Joyent, by way of the Joyent Private Cloud and Joyent Compute Service, has developed its own solutions to the issues with Node.js debugging. The most painful of those issues is memory consumption.
"Historically," says Bryan Cantrill, chief technology officer at Joyent, "we have little insight into how memory is used in dynamic environments."
To that end, Joyent included inside-out Node.js debugging support in its platform by leveraging the DTrace functionality of Joyent's Solaris-derived SmartOS, on which the platform is built. The bad news is that anyone who wants to use the same toolset needs to run SmartOS, either on their own or via Joyent's cloud. Cantrill didn't rule out the possibility the debugging technology could be ported to other platforms, but admitted it has a lot of dependencies on SmartOS that would need to be resolved.
Testing frameworks represent another area for possible improvement. Bowery, creator of a cloud development-environment system, built the first version of its service in Node.js, but eventually switched to Go for a variety of reasons. Among them was the fact some testing frameworks for Node.js "worked better for front end, like Jasmine, and others were better for the backend, like Mocha." With Go, they reasoned, testing is built-in and standardized across the board; Node.js could benefit from having a testing framework of similar robustness.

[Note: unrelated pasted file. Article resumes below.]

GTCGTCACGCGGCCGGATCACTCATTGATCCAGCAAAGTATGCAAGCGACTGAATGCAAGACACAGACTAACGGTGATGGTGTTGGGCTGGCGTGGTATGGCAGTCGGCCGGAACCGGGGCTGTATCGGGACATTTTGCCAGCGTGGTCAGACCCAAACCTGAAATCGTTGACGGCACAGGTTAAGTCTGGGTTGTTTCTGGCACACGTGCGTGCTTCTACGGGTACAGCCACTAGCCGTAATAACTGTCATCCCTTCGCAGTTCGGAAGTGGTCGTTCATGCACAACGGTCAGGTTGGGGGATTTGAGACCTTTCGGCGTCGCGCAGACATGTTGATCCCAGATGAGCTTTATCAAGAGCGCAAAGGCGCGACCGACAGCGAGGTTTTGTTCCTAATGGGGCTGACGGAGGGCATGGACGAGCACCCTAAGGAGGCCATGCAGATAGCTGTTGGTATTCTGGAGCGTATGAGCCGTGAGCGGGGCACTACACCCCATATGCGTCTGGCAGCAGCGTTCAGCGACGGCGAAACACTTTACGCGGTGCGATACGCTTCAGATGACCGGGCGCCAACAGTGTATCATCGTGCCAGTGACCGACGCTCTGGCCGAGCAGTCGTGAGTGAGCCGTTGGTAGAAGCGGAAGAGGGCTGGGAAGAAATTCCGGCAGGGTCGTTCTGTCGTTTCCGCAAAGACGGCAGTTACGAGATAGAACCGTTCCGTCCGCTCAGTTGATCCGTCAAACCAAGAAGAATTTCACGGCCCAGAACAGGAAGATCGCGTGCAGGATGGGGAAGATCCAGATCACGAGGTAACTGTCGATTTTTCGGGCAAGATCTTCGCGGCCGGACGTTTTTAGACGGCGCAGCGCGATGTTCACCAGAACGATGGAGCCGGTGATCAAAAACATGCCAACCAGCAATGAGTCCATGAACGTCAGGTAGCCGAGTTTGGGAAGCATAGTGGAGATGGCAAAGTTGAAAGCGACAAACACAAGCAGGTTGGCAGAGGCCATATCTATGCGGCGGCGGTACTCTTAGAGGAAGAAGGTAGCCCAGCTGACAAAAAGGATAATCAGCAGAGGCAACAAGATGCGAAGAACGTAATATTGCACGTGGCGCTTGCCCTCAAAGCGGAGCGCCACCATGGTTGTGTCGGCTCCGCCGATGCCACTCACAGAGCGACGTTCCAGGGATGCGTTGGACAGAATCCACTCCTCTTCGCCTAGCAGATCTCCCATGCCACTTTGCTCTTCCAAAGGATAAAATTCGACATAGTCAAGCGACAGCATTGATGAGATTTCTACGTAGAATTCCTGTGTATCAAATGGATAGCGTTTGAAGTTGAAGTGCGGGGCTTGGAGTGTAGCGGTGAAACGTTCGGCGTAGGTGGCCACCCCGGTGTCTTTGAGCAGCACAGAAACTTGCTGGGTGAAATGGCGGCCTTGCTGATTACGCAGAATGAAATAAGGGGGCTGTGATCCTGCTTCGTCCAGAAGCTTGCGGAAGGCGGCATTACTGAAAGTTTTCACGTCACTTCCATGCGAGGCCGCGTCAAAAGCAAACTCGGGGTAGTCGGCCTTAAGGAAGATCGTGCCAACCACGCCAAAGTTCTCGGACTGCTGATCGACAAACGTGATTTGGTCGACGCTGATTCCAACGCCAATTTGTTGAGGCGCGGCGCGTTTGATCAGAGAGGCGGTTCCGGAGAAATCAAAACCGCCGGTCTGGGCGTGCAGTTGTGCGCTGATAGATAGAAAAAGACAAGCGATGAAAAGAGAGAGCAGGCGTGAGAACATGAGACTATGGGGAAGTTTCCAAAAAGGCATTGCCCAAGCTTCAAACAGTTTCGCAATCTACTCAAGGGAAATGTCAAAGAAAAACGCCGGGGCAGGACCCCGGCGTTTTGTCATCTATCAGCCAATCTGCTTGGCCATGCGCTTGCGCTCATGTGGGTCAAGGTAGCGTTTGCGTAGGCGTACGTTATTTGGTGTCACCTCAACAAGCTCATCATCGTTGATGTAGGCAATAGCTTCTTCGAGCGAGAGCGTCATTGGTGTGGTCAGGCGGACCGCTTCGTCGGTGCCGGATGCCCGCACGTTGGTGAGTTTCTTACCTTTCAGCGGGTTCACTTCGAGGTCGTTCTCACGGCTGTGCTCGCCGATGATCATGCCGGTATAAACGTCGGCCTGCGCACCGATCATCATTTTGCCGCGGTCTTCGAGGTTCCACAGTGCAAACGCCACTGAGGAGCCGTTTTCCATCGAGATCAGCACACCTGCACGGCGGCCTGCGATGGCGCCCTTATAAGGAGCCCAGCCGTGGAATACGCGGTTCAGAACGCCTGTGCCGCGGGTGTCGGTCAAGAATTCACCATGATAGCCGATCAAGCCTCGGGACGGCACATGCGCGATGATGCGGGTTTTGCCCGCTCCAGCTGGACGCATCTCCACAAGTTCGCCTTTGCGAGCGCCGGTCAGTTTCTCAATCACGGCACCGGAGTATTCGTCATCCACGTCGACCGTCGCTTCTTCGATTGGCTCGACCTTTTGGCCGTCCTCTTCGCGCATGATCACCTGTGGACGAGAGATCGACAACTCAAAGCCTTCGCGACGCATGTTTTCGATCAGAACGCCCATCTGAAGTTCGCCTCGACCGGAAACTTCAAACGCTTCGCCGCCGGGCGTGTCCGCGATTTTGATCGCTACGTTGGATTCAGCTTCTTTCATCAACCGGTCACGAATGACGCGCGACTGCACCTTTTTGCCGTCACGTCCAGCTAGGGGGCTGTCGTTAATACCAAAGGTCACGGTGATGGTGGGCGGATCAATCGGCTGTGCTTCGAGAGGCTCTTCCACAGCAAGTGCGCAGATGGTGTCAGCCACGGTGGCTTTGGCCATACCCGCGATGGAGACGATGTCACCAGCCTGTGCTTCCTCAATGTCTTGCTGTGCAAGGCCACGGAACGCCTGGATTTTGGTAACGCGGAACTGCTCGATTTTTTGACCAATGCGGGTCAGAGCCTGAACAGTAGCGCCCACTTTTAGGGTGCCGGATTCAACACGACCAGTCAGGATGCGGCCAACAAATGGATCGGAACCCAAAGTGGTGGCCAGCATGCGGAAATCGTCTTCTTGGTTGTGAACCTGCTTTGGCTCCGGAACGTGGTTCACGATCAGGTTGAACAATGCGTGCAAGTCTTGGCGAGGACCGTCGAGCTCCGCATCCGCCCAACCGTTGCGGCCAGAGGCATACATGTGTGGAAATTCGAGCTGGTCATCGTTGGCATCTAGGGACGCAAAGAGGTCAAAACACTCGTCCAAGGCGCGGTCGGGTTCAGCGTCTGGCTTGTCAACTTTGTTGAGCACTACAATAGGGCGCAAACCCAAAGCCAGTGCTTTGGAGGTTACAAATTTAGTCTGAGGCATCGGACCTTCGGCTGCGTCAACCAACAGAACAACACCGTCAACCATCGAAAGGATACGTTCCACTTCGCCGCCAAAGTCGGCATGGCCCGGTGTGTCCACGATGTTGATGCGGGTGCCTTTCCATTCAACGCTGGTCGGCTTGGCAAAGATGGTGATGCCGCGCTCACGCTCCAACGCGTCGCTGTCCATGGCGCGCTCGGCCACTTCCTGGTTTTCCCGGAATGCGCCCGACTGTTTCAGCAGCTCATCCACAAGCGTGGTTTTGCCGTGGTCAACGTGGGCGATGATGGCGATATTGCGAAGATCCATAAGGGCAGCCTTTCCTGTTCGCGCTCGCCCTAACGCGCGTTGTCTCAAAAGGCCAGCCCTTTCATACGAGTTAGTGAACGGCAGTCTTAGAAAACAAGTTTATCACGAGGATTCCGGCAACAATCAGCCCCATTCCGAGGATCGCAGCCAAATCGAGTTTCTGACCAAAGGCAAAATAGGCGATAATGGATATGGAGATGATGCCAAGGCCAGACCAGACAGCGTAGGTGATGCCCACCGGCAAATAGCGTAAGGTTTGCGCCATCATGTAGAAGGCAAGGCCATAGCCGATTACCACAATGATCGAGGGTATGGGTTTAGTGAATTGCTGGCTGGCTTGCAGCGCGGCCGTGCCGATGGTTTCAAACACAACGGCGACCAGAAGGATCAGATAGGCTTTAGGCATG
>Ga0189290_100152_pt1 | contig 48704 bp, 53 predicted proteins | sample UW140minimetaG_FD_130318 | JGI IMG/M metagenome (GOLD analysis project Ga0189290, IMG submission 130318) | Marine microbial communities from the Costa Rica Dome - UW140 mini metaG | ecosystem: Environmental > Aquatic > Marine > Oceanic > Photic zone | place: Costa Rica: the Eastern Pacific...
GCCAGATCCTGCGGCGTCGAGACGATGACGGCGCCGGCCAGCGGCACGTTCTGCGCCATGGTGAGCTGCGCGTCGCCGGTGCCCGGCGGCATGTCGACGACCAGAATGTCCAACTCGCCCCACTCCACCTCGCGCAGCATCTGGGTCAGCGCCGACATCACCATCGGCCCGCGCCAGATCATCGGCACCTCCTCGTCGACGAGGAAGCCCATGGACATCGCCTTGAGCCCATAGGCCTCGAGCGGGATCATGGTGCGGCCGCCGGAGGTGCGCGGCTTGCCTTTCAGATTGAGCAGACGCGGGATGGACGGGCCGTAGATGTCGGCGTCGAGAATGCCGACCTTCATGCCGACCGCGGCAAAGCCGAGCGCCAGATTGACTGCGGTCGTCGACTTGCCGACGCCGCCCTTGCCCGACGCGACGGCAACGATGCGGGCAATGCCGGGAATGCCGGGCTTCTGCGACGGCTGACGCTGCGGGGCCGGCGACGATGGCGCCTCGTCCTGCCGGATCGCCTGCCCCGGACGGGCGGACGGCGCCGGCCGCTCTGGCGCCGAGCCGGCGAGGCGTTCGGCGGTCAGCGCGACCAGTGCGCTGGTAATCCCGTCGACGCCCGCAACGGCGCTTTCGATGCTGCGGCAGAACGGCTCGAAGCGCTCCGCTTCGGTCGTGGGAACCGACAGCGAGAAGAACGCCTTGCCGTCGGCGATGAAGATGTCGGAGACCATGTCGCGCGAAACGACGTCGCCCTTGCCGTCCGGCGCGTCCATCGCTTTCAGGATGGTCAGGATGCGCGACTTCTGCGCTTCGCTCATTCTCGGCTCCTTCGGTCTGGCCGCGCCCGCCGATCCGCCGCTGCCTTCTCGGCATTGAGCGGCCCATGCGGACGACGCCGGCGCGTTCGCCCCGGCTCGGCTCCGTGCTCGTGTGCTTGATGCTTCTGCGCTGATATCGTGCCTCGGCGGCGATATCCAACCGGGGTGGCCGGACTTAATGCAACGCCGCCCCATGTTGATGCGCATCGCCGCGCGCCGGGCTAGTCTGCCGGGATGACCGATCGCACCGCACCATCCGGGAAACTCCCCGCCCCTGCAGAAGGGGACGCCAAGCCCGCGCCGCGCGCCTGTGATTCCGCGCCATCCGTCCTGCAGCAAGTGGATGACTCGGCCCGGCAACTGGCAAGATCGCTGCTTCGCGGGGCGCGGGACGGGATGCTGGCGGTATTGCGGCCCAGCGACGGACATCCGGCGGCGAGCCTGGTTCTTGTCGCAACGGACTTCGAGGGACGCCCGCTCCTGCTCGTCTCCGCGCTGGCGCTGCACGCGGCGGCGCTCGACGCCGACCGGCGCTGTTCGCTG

One fairly high-profile exit from the world of Node.js development was spurred by the existing limitations on debugging and developing Node.js applications. TJ Holowaychuk, creator of Koa, Express, and the Node.js-canvas project, penned an essay in June 2014 wherein he bid farewell, albeit fondly, to Node.js development and its environment that "favours performance over usability and robustness." Debugging and error handling, especially for callbacks -- one of Node.js's core behaviors --struck him as grossly underdeveloped.
To Holowaychuk, Node.js is a worthy and powerful project, but "performance means nothing if your application is frail, difficult to debug, refactor and develop." Holowaychuk expressed confidence that these problems could be overcome in time.
A fork and the future
In theory, an open source project like Node.js should develop by leaps and bounds, with problems like the ones outlined here attacked in short order. In practice, though, parts of Node.js haven't evolved as quickly as others. Aside from debugging and inspection, concerns about the pace of Node development have arisen, as evidenced in release cycle issues over the past year.
Sign up for CIO Asia eNewsletters.